Biological Kinship and Cemetery Organization in Eastern Zhou Period China
Author(s): Tommy Budd
The social significance of large kinship structures such as clans and lineages has been demonstrated throughout Chinese history, and kinship has in part determined social ties and participation in various social activities. Clan emblems appear on artifacts from as early as the Shang Dynasty, and kinship remains an important element of social identities in modern China. In relation to mortuary practices, kinship identities may affect factors such as mortuary assemblages and burial location. This study focuses on biological kinship as it relates to burial location in an Eastern Zhou Period (771-256 BCE) cemetery. This study utilizes a sample of 45 individuals from the site of Tiancheng in Xinzheng, Henan Province, China. Cervical odontometric data were collected, and measures of biological distance were calculated to examine the relationship between geographical and biological distances among the individuals interred across the site to address the question of whether burial location was influenced by biological relationships. Results are presented, and their significance with regard to an understanding of ancient Chinese kinship and burial practices is discussed.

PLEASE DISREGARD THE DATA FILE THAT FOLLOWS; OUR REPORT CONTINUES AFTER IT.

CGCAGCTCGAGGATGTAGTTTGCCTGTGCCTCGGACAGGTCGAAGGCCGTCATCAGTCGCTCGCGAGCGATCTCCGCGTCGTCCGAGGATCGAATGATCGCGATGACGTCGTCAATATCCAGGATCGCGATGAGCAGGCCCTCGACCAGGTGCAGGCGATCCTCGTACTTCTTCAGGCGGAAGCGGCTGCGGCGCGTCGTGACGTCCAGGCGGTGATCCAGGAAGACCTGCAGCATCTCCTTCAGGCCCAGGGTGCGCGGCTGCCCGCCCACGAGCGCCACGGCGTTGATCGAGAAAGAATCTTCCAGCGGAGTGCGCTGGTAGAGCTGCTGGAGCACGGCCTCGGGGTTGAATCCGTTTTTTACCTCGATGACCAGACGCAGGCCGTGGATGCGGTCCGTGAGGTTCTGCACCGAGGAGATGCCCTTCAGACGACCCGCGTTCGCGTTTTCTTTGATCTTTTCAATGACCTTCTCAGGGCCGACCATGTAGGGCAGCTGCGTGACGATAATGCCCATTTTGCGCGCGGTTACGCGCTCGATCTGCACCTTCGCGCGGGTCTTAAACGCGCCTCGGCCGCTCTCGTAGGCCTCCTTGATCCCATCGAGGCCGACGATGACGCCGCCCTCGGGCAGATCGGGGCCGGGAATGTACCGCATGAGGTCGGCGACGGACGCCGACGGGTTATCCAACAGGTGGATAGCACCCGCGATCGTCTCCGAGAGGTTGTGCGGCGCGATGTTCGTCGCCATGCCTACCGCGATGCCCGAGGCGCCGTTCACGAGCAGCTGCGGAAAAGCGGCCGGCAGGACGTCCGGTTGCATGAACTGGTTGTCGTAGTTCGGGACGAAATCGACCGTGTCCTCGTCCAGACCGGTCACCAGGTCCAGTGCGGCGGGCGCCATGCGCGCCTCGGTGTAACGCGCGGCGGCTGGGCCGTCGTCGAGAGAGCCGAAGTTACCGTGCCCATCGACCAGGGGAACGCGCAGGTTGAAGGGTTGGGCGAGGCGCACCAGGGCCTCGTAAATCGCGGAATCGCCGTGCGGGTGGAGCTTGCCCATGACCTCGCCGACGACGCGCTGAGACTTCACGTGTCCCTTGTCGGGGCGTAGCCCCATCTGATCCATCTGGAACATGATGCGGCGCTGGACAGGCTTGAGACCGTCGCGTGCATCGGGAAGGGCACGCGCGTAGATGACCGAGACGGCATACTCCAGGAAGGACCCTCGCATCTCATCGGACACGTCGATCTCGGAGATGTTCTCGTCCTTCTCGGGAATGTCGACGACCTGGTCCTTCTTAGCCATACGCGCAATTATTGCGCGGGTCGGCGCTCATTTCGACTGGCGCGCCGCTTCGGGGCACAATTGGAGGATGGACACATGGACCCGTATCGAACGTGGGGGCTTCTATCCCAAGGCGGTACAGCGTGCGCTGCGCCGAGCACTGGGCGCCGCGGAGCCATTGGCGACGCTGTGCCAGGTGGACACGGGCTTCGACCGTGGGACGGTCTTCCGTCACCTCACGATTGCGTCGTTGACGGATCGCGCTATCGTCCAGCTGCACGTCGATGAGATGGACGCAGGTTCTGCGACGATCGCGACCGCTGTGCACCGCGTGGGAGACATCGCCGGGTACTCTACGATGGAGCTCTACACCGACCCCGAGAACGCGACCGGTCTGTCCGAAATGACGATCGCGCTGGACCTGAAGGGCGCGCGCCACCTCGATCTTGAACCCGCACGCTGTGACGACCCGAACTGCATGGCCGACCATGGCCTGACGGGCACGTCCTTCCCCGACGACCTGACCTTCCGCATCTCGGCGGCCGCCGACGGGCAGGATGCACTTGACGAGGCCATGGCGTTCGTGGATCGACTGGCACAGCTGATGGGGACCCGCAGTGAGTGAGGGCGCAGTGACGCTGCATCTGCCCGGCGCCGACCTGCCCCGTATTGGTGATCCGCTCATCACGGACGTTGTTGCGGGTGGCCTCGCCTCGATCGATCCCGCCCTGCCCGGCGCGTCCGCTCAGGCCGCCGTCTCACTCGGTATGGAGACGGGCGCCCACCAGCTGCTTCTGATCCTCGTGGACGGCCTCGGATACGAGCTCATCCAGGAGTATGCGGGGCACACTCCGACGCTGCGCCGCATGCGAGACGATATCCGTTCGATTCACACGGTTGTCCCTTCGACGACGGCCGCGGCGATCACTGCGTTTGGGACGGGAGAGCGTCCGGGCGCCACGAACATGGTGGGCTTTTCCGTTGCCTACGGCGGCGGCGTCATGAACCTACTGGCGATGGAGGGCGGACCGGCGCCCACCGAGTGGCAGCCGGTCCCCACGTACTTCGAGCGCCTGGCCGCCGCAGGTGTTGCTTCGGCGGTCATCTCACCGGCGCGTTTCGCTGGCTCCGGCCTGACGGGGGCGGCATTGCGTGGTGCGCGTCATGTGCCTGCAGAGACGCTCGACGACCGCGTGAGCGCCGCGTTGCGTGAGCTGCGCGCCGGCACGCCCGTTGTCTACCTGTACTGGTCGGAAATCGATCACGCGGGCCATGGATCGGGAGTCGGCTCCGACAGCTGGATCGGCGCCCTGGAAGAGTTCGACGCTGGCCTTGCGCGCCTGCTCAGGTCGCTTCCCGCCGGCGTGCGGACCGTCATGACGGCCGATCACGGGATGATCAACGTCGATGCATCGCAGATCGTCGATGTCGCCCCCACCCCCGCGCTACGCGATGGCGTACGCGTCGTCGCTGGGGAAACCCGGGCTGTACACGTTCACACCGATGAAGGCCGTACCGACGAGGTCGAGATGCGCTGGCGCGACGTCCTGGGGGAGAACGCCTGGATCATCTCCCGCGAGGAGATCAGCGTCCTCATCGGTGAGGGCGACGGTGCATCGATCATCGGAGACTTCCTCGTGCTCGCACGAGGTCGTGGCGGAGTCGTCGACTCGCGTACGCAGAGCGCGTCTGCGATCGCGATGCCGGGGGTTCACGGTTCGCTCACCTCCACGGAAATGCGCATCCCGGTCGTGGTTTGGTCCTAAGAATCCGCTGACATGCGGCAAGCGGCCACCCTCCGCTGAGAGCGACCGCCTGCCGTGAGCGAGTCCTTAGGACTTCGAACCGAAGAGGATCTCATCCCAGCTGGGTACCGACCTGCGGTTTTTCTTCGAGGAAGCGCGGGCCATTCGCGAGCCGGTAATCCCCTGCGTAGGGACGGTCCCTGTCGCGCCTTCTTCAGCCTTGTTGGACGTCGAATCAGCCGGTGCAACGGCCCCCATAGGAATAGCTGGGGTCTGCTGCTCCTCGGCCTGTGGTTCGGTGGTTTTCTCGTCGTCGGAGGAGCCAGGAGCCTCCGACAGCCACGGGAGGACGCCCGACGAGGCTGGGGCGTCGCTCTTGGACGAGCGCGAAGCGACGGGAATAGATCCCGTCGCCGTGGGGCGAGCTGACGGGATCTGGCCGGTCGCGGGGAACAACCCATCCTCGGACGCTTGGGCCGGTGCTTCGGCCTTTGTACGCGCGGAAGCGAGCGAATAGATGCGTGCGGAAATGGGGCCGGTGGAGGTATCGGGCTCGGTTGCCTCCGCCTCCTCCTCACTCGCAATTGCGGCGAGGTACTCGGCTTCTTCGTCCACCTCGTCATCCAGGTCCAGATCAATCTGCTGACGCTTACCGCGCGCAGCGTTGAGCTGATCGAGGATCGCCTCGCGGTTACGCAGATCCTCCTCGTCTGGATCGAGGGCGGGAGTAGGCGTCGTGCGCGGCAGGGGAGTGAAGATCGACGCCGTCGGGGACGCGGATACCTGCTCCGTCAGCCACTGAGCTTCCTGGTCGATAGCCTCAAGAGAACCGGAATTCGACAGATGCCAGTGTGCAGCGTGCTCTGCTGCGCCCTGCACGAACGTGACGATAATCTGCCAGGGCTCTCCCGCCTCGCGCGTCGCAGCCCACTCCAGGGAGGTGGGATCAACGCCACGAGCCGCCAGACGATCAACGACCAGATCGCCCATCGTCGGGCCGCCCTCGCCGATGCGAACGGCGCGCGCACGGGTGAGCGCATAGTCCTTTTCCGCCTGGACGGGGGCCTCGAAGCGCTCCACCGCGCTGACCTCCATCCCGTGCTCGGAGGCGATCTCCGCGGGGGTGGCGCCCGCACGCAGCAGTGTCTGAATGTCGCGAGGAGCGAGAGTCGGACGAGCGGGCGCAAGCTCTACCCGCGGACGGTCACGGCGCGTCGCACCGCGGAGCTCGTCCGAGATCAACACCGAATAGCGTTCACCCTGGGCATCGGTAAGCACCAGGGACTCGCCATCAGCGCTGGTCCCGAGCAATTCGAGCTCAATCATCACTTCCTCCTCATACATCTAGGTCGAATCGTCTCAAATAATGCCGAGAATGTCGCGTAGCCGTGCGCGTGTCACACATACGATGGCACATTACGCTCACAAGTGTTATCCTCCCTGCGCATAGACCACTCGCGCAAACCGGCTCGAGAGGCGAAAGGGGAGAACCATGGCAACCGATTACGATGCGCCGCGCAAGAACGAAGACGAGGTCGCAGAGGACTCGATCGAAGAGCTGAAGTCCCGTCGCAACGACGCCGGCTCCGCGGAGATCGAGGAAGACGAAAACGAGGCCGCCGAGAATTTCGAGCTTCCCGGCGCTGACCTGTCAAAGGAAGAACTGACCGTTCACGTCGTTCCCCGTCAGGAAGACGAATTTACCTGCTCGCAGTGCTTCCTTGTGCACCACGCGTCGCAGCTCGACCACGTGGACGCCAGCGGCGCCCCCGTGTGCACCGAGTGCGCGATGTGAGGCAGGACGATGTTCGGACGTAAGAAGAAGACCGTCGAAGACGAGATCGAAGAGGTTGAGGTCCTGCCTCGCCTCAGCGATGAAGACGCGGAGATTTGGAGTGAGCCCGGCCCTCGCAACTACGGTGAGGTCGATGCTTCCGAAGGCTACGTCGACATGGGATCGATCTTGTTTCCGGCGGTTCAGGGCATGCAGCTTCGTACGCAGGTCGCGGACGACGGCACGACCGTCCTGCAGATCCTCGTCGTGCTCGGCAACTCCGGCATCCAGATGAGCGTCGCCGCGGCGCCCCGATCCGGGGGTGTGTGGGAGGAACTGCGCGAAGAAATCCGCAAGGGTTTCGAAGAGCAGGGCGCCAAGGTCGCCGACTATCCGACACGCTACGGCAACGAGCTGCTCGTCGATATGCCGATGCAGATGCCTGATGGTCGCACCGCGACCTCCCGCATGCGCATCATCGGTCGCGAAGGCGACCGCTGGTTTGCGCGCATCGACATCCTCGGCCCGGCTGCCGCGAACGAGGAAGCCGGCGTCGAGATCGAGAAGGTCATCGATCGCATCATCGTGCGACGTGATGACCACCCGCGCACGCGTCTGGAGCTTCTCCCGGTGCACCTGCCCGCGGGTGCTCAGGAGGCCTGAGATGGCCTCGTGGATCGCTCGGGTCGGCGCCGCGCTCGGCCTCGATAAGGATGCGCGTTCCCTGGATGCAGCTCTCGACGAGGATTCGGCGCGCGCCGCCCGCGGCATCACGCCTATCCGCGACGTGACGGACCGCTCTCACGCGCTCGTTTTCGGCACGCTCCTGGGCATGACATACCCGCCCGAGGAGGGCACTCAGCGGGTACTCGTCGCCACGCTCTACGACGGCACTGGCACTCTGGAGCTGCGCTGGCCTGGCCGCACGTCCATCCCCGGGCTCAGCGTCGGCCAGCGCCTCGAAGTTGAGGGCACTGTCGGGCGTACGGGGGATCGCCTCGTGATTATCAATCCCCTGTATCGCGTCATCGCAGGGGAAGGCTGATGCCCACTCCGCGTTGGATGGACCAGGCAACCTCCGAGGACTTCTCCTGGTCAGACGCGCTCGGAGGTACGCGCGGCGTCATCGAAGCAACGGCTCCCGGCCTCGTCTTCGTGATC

Cite this Record
Biological Kinship and Cemetery Organization in Eastern Zhou Period China. Tommy Budd. Presented at The 82nd Annual Meeting of the Society for American Archaeology, Washington, DC. 2018 ( tDAR id: 442903)
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min long: 70.4; min lat: 17.141 ; max long: 146.514; max lat: 53.956 ;
Abstract Id(s): 22438